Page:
Date Released: September 9, 2015
Pages: 224 pages
Source: From Library
Rating: 2.5 Stars
Dark. Lyrical. Haunting. Kuderick's novel, Kiss of Broken Glass, was also quite a snooze fest. The novel had some golden scenes but having it been such a short book it lacked a developed protagonist and the plot was overtaken by the poetic writing style.
In Kiss of Broken Glass, we meet Kenna who is admitted into a psych ward for 72 hours because of her cutting. The Baker Act of Florida involuntarily forces teens who cut to seek care and help, and readers are able to see that in Kenna's story. The novel "delves" into Kenna's currrent situation with her family, friends, and herself. Within the 72 hours, Kuderick explores Kenna's journey in and out of the ward, and how she deals with her emotions and cutting. I really enjoyed Kenna's journey and the raw emotion Kuderick was able to weave throughout the book. With that being said, I also felt like Kenna's story and family/friend dynamics were not as developed. I just wished Kuderick wrote more and got rid of the poetic writing she was trying to use. It ultimately caused the book to feel short and boring.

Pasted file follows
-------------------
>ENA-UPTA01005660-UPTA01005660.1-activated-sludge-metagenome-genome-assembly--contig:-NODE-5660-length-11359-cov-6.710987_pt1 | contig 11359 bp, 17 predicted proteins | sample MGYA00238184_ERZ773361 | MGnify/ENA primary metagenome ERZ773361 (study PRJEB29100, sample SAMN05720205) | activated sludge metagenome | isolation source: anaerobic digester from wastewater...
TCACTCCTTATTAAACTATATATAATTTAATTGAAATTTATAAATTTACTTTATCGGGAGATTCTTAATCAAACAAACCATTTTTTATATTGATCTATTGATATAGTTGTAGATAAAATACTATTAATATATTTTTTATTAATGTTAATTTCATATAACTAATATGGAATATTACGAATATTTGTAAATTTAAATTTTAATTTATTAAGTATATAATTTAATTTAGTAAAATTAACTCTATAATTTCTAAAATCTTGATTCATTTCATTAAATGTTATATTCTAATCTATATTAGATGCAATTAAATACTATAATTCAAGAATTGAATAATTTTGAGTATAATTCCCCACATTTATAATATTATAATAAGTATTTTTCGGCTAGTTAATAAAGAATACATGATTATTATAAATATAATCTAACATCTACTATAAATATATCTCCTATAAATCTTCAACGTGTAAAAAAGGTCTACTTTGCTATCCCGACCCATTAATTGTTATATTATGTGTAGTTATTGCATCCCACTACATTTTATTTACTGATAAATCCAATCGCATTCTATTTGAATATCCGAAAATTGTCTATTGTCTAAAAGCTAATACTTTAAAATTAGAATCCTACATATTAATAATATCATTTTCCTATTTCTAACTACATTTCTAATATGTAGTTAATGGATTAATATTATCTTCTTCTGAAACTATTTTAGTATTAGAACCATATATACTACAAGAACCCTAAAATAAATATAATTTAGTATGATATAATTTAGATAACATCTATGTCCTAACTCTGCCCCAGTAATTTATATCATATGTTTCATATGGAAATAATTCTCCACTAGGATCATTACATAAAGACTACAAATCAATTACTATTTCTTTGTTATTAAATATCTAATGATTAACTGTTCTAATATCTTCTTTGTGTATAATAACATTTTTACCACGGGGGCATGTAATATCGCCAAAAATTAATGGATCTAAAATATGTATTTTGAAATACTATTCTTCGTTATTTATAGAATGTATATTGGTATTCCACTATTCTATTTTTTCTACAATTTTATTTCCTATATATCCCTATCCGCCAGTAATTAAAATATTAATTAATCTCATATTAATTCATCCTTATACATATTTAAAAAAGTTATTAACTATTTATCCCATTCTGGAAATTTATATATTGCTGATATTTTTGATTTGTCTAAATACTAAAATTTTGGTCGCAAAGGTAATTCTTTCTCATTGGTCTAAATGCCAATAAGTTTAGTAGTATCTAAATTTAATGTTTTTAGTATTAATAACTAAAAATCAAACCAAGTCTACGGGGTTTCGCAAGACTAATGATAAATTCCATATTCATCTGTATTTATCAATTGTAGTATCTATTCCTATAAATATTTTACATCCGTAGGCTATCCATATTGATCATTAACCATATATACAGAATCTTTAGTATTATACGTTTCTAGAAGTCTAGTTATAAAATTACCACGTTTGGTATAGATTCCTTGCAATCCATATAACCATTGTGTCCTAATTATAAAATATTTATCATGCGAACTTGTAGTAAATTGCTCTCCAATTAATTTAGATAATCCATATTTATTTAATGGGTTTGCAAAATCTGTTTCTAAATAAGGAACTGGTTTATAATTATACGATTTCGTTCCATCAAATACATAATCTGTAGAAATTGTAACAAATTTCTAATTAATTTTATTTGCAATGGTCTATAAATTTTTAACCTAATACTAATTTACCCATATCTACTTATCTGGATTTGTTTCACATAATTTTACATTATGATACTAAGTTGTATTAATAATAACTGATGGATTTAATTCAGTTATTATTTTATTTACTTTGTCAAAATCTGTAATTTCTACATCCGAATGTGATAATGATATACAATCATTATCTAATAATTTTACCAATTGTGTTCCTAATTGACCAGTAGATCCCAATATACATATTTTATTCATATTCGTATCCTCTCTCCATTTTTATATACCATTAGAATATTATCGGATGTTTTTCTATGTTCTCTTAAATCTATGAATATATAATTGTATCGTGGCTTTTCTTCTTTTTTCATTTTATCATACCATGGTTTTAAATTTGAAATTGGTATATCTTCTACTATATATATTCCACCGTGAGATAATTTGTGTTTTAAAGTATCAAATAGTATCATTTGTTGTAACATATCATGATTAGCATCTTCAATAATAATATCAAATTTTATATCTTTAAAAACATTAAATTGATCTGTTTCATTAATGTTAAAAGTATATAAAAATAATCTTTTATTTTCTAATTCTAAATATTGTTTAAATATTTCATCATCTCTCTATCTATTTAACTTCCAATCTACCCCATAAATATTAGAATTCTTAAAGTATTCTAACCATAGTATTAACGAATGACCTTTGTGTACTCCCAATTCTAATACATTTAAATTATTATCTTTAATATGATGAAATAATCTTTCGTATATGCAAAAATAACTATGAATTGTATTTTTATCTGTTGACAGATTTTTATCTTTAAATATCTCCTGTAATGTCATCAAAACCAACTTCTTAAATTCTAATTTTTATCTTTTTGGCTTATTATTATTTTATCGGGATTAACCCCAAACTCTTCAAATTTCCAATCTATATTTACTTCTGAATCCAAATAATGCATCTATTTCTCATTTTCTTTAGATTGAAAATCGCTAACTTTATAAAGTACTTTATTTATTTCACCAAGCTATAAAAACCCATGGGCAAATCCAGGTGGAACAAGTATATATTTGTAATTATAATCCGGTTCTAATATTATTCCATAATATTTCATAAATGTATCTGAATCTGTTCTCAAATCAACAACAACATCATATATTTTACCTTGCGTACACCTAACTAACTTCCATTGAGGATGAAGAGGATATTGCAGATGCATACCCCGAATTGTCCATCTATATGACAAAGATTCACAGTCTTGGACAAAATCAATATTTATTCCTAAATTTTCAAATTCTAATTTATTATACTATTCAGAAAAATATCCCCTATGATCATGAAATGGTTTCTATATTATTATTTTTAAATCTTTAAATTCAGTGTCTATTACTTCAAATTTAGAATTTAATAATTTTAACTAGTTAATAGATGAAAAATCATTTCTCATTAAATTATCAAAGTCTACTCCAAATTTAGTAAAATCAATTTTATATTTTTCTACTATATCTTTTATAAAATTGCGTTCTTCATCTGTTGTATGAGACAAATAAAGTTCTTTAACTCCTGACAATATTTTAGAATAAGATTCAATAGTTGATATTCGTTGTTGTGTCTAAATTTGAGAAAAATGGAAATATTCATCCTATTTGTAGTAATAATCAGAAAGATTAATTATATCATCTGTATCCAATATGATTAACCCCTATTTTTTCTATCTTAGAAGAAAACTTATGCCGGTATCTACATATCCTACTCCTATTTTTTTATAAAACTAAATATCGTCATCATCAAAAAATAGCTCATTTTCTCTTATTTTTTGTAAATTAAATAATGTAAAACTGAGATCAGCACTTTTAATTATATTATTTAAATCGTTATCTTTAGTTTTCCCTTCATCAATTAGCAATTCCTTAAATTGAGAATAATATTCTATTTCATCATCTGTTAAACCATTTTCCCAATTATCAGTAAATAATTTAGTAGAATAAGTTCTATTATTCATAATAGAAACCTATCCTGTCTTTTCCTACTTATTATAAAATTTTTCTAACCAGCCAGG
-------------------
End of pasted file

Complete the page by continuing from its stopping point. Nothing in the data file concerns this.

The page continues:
What I did admire from the book is the message. The writing was raw and full of emotion, you can get a sense of the emotions and conflicts Kenna was dealing with in the novel. At the end of the book. Kuderick was amazing to have hotlines and website for teens dealing with cutting and self-infliction. She was able to get the word out that cutting in general only leads to pain and suffering and Kenna's story was a canvas to say that.
Ultimately, Kiss of Broken Glass had many great moments in the novel to Kuderick's wonderful writing. But it did fall because of the shortness of the novel and the poetic writing style.